Professor of History
College of Liberal Arts and Sciences
Lillian Guerra is a noted scholar whose work centers on Latin American culture, with a focus on the Caribbean.
She is the author of many scholarly essays in addition to three books: Popular Expression and National Identity in Puerto Rico (1998); The Myth of José Martí: Conflicting Nationalisms in Early Twentieth-Century Cuba (2005); and Visions of Power in Cuba: Revolution, Redemption and Resistance, 1959-1971 (2012). Visions of Power in Cuba received the 2014 Bryce Wood Book Award from the Latin American Studies Association, one of the most prestigious designations for this area of study.
“Without a doubt, I have been inspired to pursue the historical lines of research on the Cuban Revolution and its origins in Cuba’s mid-twentieth-century political struggles by Cubans themselves,” Guerra said. “Despite both Cuban exiles’ and the Cuban Communist state’s reductionist tendency to caricature the past, Cubans themselves retain vibrant, complex and stunningly detailed memories that contradict simplistic accounts.”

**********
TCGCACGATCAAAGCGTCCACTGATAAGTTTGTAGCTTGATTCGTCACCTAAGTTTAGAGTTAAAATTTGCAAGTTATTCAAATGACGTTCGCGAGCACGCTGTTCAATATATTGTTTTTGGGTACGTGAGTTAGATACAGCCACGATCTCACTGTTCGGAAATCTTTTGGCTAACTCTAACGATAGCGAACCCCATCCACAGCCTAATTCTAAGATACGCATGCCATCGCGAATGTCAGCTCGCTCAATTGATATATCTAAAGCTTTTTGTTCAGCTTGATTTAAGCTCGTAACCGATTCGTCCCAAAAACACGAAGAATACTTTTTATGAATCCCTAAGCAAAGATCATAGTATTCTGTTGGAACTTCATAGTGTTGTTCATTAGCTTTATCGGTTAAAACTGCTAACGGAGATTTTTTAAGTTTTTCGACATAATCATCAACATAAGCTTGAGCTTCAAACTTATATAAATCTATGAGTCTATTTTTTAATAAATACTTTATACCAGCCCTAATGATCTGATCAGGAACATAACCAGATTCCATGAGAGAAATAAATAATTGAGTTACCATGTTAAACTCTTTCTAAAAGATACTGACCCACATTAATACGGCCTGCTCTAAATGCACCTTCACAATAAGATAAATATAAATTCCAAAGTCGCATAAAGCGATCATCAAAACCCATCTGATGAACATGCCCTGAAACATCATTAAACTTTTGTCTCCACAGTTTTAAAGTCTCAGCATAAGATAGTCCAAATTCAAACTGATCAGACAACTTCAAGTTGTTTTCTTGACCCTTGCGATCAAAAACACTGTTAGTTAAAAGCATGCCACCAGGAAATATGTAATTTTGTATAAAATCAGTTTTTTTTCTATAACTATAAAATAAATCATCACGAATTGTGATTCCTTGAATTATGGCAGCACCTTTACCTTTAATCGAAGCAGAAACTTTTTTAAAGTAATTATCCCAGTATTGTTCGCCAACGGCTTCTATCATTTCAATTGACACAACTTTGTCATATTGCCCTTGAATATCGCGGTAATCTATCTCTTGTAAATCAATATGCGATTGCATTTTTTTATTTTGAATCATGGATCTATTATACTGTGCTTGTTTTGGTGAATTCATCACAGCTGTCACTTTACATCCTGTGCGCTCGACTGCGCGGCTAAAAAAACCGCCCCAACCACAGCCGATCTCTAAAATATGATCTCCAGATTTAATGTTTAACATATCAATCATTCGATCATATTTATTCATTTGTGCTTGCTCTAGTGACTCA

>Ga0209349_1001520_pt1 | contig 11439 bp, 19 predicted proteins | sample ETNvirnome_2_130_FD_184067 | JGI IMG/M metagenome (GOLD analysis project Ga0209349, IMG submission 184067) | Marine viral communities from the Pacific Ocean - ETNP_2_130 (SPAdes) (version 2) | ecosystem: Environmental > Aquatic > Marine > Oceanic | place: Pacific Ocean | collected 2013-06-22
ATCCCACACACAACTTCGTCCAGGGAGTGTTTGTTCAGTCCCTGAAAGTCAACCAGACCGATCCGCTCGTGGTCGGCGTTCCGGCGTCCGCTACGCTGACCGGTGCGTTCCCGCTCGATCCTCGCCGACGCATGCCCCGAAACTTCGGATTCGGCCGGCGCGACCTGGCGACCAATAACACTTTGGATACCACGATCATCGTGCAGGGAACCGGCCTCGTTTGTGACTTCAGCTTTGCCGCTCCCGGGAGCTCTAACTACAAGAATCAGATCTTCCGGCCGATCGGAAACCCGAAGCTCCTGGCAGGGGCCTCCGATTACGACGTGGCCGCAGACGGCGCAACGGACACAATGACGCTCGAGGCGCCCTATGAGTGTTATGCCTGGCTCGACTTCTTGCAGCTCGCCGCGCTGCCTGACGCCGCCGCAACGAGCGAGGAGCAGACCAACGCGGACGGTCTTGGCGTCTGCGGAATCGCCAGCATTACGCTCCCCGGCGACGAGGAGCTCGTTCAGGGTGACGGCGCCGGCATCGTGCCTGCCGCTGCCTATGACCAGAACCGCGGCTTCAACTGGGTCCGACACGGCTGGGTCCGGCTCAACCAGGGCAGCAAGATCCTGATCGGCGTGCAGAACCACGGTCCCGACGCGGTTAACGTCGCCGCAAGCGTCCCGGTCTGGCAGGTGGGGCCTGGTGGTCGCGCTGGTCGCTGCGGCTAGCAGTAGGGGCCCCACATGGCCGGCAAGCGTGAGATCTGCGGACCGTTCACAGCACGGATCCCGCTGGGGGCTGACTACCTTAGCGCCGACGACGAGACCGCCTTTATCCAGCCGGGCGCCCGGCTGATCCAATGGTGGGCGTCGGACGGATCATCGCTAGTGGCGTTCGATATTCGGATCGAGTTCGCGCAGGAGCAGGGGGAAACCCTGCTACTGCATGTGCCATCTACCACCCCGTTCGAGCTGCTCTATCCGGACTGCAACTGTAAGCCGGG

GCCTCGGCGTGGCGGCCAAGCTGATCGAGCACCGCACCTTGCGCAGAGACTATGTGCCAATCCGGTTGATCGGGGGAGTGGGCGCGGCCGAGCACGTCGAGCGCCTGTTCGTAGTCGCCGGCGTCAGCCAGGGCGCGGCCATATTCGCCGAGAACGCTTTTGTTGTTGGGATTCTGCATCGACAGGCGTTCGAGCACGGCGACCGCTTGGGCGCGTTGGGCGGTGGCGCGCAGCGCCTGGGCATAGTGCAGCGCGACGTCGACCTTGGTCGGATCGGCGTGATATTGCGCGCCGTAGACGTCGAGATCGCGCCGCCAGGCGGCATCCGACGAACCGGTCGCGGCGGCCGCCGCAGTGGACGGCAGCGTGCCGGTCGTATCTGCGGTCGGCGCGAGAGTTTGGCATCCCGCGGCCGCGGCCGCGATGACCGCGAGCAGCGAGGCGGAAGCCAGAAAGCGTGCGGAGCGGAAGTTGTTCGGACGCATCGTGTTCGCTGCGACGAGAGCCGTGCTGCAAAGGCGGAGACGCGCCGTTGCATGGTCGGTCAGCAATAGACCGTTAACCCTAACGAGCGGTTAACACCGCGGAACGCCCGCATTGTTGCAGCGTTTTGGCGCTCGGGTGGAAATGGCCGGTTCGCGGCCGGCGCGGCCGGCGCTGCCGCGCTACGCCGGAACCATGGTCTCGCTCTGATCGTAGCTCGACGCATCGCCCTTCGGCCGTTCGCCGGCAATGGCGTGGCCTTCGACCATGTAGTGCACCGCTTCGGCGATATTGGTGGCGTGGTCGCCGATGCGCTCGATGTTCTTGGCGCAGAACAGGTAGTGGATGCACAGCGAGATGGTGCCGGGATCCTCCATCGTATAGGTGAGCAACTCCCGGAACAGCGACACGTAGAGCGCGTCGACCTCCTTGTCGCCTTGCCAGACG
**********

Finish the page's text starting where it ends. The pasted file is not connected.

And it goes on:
In addition to her academic work, Guerra’s creative writings include contributions to the works of renowned photographers Alex Harris and Cathryn Griffith, as well as three collections of Spanish-language poetry. She has also published a book of short stories, Cartografía Corporal.
“I tell my students that the reason they study history, particularly the history of Latin America and the Caribbean, is to change the world,” Guerra said. “What they study, whether it is the history of slavery and its legacies or the history of U.S. military interventions and support for dictatorships in this region, inevitably reveals much more: we discover that slavery, capitalism and national identities developed hand-in-hand with racism, cultural chauvinism and ideas about ‘progress’ or ‘development’ that purported to liberate all people equally while, in fact, only benefitting a few.”
Guerra currently directs UF’s Cuba Program of academic exchange with two institutions in Cuba. She has also received a John Simon Guggenheim Fellowship and the American Council of Learned Societies Fellowship.